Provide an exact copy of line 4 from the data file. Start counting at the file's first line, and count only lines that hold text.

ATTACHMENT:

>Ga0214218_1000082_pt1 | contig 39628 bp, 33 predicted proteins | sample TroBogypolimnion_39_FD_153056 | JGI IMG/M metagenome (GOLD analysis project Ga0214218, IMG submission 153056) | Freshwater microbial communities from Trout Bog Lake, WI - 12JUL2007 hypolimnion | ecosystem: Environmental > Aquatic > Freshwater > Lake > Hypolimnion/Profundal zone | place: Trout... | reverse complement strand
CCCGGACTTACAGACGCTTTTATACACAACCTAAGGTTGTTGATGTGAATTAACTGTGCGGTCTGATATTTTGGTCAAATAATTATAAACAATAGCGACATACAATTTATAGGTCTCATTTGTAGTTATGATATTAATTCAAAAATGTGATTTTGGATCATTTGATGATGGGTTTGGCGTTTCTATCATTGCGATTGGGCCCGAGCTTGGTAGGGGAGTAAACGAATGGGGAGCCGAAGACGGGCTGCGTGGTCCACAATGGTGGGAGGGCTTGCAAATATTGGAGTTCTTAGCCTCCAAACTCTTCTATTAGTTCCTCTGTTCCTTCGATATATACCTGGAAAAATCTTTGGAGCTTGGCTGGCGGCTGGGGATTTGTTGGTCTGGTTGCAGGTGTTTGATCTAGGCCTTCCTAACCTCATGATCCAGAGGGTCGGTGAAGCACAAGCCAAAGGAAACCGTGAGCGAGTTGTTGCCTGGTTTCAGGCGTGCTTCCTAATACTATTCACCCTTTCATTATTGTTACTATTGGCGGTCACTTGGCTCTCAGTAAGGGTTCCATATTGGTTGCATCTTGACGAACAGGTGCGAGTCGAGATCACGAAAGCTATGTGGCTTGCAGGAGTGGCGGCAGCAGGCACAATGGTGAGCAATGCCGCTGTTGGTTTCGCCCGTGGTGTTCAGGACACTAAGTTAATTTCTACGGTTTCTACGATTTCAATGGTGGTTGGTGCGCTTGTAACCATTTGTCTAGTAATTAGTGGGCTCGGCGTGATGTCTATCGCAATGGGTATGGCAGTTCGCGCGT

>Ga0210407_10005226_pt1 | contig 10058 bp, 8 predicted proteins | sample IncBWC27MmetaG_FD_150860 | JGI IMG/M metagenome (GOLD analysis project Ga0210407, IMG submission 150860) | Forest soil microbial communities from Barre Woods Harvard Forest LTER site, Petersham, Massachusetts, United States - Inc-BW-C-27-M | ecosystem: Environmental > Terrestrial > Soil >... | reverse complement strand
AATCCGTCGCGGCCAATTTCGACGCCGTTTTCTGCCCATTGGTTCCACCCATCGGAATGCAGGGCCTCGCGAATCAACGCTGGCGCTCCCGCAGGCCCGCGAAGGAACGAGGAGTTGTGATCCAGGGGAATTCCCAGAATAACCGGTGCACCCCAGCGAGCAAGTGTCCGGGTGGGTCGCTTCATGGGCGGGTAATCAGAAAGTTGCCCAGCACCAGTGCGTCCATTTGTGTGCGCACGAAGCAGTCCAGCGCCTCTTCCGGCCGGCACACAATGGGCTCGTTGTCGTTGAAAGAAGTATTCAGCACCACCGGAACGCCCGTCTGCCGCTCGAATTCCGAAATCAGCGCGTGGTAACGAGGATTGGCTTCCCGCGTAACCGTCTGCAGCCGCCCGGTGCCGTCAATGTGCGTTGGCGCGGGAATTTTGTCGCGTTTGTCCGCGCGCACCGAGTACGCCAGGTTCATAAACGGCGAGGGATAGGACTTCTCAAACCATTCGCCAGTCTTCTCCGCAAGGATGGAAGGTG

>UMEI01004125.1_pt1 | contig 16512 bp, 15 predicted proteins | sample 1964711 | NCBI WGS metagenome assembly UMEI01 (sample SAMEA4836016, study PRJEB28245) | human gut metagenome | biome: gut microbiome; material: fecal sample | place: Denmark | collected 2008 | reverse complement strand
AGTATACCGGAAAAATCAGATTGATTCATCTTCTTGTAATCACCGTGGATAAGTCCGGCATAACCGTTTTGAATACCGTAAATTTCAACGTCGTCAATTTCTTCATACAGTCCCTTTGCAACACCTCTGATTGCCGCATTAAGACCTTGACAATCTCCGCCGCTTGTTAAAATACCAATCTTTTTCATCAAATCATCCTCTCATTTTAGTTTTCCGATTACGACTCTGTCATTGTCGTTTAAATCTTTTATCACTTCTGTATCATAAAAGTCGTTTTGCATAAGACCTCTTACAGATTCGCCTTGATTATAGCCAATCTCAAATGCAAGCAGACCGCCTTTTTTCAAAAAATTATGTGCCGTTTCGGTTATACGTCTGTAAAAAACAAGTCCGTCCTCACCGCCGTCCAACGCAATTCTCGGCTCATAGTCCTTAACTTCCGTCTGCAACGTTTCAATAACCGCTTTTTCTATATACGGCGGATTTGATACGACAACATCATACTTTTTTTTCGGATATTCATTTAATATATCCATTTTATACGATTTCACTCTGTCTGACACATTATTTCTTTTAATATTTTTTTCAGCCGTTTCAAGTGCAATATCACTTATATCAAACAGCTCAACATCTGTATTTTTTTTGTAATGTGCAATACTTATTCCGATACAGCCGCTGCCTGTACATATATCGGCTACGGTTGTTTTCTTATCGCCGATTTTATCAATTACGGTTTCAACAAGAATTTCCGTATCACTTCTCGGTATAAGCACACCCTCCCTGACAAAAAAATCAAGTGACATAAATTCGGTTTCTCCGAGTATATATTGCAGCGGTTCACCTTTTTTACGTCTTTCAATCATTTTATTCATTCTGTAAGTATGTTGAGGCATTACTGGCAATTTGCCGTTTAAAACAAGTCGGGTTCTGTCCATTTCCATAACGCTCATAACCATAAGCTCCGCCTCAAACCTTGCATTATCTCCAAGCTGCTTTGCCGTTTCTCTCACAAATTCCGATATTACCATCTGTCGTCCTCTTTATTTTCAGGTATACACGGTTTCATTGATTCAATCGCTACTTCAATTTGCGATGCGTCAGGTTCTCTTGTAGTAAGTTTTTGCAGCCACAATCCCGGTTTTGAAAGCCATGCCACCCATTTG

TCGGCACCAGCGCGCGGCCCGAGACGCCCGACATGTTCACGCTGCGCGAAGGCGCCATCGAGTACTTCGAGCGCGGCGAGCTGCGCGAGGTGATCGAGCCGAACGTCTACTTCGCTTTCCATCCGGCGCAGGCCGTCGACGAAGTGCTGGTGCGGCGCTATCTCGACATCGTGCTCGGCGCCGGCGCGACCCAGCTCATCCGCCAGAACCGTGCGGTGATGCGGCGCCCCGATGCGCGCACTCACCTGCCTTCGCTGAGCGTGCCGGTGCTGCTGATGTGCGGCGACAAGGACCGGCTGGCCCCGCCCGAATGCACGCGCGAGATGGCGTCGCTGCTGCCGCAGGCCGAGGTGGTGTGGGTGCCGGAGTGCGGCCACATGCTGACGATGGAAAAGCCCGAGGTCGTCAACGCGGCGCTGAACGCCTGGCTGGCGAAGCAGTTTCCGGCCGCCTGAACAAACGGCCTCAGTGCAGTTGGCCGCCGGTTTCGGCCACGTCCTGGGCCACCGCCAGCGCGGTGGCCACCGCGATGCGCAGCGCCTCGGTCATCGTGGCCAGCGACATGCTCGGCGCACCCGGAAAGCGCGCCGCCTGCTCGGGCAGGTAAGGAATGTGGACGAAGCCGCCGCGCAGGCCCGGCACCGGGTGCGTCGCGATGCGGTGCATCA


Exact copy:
AATCCGTCGCGGCCAATTTCGACGCCGTTTTCTGCCCATTGGTTCCACCCATCGGAATGCAGGGCCTCGCGAATCAACGCTGGCGCTCCCGCAGGCCCGCGAAGGAACGAGGAGTTGTGATCCAGGGGAATTCCCAGAATAACCGGTGCACCCCAGCGAGCAAGTGTCCGGGTGGGTCGCTTCATGGGCGGGTAATCAGAAAGTTGCCCAGCACCAGTGCGTCCATTTGTGTGCGCACGAAGCAGTCCAGCGCCTCTTCCGGCCGGCACACAATGGGCTCGTTGTCGTTGAAAGAAGTATTCAGCACCACCGGAACGCCCGTCTGCCGCTCGAATTCCGAAATCAGCGCGTGGTAACGAGGATTGGCTTCCCGCGTAACCGTCTGCAGCCGCCCGGTGCCGTCAATGTGCGTTGGCGCGGGAATTTTGTCGCGTTTGTCCGCGCGCACCGAGTACGCCAGGTTCATAAACGGCGAGGGATAGGACTTCTCAAACCATTCGCCAGTCTTCTCCGCAAGGATGGAAGGTG